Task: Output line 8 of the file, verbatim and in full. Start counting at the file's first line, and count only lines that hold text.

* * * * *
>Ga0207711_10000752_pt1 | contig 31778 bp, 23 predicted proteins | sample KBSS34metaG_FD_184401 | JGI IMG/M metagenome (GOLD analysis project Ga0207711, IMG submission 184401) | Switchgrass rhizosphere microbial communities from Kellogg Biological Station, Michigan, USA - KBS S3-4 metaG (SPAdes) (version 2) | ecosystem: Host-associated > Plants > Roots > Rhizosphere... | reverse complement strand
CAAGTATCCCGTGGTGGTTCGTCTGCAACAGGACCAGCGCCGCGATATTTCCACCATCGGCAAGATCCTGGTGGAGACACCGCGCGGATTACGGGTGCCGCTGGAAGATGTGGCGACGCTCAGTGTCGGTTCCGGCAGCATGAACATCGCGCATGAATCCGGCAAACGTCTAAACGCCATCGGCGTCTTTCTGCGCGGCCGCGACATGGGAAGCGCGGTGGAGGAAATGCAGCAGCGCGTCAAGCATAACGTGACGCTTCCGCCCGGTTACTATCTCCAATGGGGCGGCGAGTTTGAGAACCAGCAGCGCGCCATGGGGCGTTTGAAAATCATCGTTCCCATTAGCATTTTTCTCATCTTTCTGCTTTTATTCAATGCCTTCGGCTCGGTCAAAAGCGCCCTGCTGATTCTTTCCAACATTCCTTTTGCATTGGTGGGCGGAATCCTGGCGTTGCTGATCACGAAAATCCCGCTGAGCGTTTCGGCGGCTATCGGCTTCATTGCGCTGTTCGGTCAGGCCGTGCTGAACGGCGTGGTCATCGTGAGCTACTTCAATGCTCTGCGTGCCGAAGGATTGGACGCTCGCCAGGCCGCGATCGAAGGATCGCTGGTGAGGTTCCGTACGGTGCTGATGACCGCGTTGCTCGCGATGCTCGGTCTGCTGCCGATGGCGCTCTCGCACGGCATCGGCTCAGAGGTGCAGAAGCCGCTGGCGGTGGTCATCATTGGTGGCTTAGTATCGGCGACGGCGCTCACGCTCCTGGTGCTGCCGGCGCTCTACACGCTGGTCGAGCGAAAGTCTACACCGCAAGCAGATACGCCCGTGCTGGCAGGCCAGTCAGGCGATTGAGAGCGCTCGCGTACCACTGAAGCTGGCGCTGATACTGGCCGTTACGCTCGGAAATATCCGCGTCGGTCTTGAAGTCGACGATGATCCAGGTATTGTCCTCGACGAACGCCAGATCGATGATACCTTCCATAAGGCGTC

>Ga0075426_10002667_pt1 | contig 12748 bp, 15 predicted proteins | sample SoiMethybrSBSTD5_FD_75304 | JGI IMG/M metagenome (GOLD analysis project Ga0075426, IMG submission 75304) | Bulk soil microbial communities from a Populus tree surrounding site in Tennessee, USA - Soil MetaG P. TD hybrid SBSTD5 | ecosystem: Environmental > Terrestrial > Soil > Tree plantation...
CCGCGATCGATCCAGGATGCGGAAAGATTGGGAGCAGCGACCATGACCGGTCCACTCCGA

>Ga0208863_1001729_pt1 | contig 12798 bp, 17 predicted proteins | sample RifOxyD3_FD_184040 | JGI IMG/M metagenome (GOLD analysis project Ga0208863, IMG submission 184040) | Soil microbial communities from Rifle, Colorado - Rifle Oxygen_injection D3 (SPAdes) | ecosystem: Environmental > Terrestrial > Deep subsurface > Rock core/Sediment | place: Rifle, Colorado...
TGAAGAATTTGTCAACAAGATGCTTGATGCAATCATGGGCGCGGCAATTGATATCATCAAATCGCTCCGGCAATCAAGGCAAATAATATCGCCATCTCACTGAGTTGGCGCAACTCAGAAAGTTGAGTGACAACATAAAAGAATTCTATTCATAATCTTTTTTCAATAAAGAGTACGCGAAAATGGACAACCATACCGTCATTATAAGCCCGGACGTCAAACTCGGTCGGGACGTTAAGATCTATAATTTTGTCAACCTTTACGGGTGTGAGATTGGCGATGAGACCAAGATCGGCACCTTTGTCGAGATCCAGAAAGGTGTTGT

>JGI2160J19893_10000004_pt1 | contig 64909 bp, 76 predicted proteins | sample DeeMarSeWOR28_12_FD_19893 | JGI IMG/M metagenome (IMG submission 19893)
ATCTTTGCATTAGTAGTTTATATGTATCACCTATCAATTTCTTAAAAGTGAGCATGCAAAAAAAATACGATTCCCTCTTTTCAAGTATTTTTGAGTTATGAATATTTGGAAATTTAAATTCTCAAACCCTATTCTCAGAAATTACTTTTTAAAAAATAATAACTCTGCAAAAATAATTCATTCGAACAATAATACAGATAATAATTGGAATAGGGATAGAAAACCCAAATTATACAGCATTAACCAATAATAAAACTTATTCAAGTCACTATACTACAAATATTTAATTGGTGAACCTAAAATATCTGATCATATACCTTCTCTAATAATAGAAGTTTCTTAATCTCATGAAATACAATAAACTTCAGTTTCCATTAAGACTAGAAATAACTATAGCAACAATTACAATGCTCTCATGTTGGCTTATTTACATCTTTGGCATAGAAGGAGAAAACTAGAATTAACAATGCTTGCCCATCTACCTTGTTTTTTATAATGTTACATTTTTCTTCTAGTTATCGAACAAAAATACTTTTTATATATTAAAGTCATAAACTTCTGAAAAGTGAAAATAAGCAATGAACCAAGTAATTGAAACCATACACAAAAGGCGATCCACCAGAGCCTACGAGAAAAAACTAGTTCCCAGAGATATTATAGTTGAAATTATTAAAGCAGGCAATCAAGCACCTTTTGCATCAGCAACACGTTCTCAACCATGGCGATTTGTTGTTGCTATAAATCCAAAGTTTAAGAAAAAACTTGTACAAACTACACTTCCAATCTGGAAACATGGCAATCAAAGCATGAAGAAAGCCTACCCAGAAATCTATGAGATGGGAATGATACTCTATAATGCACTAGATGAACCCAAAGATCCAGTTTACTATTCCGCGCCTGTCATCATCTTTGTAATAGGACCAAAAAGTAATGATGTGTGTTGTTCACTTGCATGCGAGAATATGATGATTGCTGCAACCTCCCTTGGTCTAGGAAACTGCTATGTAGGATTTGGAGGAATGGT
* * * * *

ATCTTTGCATTAGTAGTTTATATGTATCACCTATCAATTTCTTAAAAGTGAGCATGCAAAAAAAATACGATTCCCTCTTTTCAAGTATTTTTGAGTTATGAATATTTGGAAATTTAAATTCTCAAACCCTATTCTCAGAAATTACTTTTTAAAAAATAATAACTCTGCAAAAATAATTCATTCGAACAATAATACAGATAATAATTGGAATAGGGATAGAAAACCCAAATTATACAGCATTAACCAATAATAAAACTTATTCAAGTCACTATACTACAAATATTTAATTGGTGAACCTAAAATATCTGATCATATACCTTCTCTAATAATAGAAGTTTCTTAATCTCATGAAATACAATAAACTTCAGTTTCCATTAAGACTAGAAATAACTATAGCAACAATTACAATGCTCTCATGTTGGCTTATTTACATCTTTGGCATAGAAGGAGAAAACTAGAATTAACAATGCTTGCCCATCTACCTTGTTTTTTATAATGTTACATTTTTCTTCTAGTTATCGAACAAAAATACTTTTTATATATTAAAGTCATAAACTTCTGAAAAGTGAAAATAAGCAATGAACCAAGTAATTGAAACCATACACAAAAGGCGATCCACCAGAGCCTACGAGAAAAAACTAGTTCCCAGAGATATTATAGTTGAAATTATTAAAGCAGGCAATCAAGCACCTTTTGCATCAGCAACACGTTCTCAACCATGGCGATTTGTTGTTGCTATAAATCCAAAGTTTAAGAAAAAACTTGTACAAACTACACTTCCAATCTGGAAACATGGCAATCAAAGCATGAAGAAAGCCTACCCAGAAATCTATGAGATGGGAATGATACTCTATAATGCACTAGATGAACCCAAAGATCCAGTTTACTATTCCGCGCCTGTCATCATCTTTGTAATAGGACCAAAAAGTAATGATGTGTGTTGTTCACTTGCATGCGAGAATATGATGATTGCTGCAACCTCCCTTGGTCTAGGAAACTGCTATGTAGGATTTGGAGGAATGGT